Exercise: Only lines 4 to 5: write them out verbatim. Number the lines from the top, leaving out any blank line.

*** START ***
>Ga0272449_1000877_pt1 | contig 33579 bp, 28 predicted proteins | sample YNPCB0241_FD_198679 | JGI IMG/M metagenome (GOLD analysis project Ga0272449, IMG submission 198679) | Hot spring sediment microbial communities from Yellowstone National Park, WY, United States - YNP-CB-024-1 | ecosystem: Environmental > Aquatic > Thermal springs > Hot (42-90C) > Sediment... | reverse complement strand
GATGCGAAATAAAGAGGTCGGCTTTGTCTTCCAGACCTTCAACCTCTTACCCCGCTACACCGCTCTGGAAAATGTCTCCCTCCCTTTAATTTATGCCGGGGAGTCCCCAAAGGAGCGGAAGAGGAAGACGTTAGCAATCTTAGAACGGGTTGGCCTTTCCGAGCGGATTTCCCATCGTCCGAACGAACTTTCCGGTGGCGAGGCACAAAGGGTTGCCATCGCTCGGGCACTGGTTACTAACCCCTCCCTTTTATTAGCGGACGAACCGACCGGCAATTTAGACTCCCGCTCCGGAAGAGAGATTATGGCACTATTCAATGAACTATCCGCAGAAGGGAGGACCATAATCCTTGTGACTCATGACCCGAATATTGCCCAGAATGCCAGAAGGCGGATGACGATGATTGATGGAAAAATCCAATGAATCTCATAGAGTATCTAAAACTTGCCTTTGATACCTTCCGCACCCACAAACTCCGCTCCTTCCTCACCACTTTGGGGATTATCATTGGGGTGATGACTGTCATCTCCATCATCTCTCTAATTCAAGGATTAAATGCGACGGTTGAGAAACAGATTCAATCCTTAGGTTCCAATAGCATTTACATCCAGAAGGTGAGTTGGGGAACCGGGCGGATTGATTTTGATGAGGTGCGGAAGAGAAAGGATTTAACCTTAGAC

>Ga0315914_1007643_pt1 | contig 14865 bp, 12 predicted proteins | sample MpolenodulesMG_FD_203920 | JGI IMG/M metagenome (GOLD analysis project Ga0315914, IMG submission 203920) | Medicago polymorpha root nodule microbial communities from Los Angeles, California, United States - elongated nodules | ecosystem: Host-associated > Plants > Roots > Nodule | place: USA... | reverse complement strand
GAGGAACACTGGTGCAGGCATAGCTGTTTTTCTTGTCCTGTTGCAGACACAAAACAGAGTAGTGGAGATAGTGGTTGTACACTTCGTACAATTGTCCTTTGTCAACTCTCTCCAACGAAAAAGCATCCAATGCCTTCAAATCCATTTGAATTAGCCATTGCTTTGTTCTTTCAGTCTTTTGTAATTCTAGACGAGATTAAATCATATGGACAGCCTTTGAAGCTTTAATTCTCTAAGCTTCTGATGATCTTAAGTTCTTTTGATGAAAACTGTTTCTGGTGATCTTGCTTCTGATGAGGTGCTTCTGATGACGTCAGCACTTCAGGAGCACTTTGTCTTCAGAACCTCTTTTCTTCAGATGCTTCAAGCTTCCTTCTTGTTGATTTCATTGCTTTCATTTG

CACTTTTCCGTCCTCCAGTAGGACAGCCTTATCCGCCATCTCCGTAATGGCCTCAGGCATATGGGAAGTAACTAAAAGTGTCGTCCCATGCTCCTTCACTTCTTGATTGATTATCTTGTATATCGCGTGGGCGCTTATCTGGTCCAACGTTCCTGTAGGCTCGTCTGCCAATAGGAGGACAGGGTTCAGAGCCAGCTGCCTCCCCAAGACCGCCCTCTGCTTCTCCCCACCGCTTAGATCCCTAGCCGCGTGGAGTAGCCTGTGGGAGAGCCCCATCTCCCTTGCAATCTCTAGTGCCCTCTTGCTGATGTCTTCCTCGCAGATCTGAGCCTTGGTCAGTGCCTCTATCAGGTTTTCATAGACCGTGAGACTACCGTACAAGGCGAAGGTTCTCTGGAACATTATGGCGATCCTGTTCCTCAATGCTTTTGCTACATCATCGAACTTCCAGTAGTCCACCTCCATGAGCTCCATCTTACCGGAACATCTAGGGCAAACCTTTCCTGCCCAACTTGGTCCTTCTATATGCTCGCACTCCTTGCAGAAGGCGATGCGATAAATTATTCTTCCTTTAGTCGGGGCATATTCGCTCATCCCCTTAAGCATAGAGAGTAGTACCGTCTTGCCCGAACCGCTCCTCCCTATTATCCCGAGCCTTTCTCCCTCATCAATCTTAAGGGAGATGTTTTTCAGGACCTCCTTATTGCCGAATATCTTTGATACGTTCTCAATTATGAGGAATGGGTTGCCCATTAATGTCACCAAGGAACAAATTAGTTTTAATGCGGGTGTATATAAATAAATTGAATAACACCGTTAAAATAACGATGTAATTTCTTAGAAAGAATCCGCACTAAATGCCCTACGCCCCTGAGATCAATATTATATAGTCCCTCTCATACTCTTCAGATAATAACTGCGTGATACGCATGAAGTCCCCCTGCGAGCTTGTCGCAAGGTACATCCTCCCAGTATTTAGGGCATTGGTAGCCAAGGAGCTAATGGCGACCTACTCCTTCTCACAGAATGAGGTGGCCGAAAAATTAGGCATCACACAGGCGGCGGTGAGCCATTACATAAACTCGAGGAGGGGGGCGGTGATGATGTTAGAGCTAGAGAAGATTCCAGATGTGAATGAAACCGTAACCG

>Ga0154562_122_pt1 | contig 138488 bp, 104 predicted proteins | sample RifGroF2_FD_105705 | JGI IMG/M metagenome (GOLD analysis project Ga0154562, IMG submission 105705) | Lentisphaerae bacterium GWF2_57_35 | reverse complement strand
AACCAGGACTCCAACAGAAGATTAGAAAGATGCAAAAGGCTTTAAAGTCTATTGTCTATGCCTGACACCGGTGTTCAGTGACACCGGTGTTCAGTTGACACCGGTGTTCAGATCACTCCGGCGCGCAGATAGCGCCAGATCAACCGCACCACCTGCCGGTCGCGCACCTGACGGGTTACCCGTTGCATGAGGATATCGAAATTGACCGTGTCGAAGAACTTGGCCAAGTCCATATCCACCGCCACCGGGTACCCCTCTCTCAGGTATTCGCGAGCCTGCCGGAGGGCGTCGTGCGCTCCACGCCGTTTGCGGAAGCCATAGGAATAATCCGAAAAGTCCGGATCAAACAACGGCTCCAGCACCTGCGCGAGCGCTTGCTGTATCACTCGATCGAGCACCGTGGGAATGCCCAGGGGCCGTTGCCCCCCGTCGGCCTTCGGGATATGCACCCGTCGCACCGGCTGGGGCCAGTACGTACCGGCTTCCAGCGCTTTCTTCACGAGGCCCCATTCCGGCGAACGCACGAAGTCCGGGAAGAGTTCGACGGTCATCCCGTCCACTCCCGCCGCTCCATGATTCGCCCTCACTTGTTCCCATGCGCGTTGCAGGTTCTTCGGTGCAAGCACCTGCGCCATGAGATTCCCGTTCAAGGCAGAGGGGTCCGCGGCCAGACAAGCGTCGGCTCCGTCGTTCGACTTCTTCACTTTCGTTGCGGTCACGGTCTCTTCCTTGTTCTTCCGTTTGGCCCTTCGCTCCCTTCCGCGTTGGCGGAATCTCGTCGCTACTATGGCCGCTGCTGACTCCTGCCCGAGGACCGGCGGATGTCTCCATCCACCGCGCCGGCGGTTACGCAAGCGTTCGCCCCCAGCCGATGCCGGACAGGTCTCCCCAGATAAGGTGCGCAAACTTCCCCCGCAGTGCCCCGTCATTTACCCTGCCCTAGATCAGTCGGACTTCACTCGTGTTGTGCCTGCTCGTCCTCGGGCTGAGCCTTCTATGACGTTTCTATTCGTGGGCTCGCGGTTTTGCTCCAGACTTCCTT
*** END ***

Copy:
GAGGAACACTGGTGCAGGCATAGCTGTTTTTCTTGTCCTGTTGCAGACACAAAACAGAGTAGTGGAGATAGTGGTTGTACACTTCGTACAATTGTCCTTTGTCAACTCTCTCCAACGAAAAAGCATCCAATGCCTTCAAATCCATTTGAATTAGCCATTGCTTTGTTCTTTCAGTCTTTTGTAATTCTAGACGAGATTAAATCATATGGACAGCCTTTGAAGCTTTAATTCTCTAAGCTTCTGATGATCTTAAGTTCTTTTGATGAAAACTGTTTCTGGTGATCTTGCTTCTGATGAGGTGCTTCTGATGACGTCAGCACTTCAGGAGCACTTTGTCTTCAGAACCTCTTTTCTTCAGATGCTTCAAGCTTCCTTCTTGTTGATTTCATTGCTTTCATTTG

CACTTTTCCGTCCTCCAGTAGGACAGCCTTATCCGCCATCTCCGTAATGGCCTCAGGCATATGGGAAGTAACTAAAAGTGTCGTCCCATGCTCCTTCACTTCTTGATTGATTATCTTGTATATCGCGTGGGCGCTTATCTGGTCCAACGTTCCTGTAGGCTCGTCTGCCAATAGGAGGACAGGGTTCAGAGCCAGCTGCCTCCCCAAGACCGCCCTCTGCTTCTCCCCACCGCTTAGATCCCTAGCCGCGTGGAGTAGCCTGTGGGAGAGCCCCATCTCCCTTGCAATCTCTAGTGCCCTCTTGCTGATGTCTTCCTCGCAGATCTGAGCCTTGGTCAGTGCCTCTATCAGGTTTTCATAGACCGTGAGACTACCGTACAAGGCGAAGGTTCTCTGGAACATTATGGCGATCCTGTTCCTCAATGCTTTTGCTACATCATCGAACTTCCAGTAGTCCACCTCCATGAGCTCCATCTTACCGGAACATCTAGGGCAAACCTTTCCTGCCCAACTTGGTCCTTCTATATGCTCGCACTCCTTGCAGAAGGCGATGCGATAAATTATTCTTCCTTTAGTCGGGGCATATTCGCTCATCCCCTTAAGCATAGAGAGTAGTACCGTCTTGCCCGAACCGCTCCTCCCTATTATCCCGAGCCTTTCTCCCTCATCAATCTTAAGGGAGATGTTTTTCAGGACCTCCTTATTGCCGAATATCTTTGATACGTTCTCAATTATGAGGAATGGGTTGCCCATTAATGTCACCAAGGAACAAATTAGTTTTAATGCGGGTGTATATAAATAAATTGAATAACACCGTTAAAATAACGATGTAATTTCTTAGAAAGAATCCGCACTAAATGCCCTACGCCCCTGAGATCAATATTATATAGTCCCTCTCATACTCTTCAGATAATAACTGCGTGATACGCATGAAGTCCCCCTGCGAGCTTGTCGCAAGGTACATCCTCCCAGTATTTAGGGCATTGGTAGCCAAGGAGCTAATGGCGACCTACTCCTTCTCACAGAATGAGGTGGCCGAAAAATTAGGCATCACACAGGCGGCGGTGAGCCATTACATAAACTCGAGGAGGGGGGCGGTGATGATGTTAGAGCTAGAGAAGATTCCAGATGTGAATGAAACCGTAACCG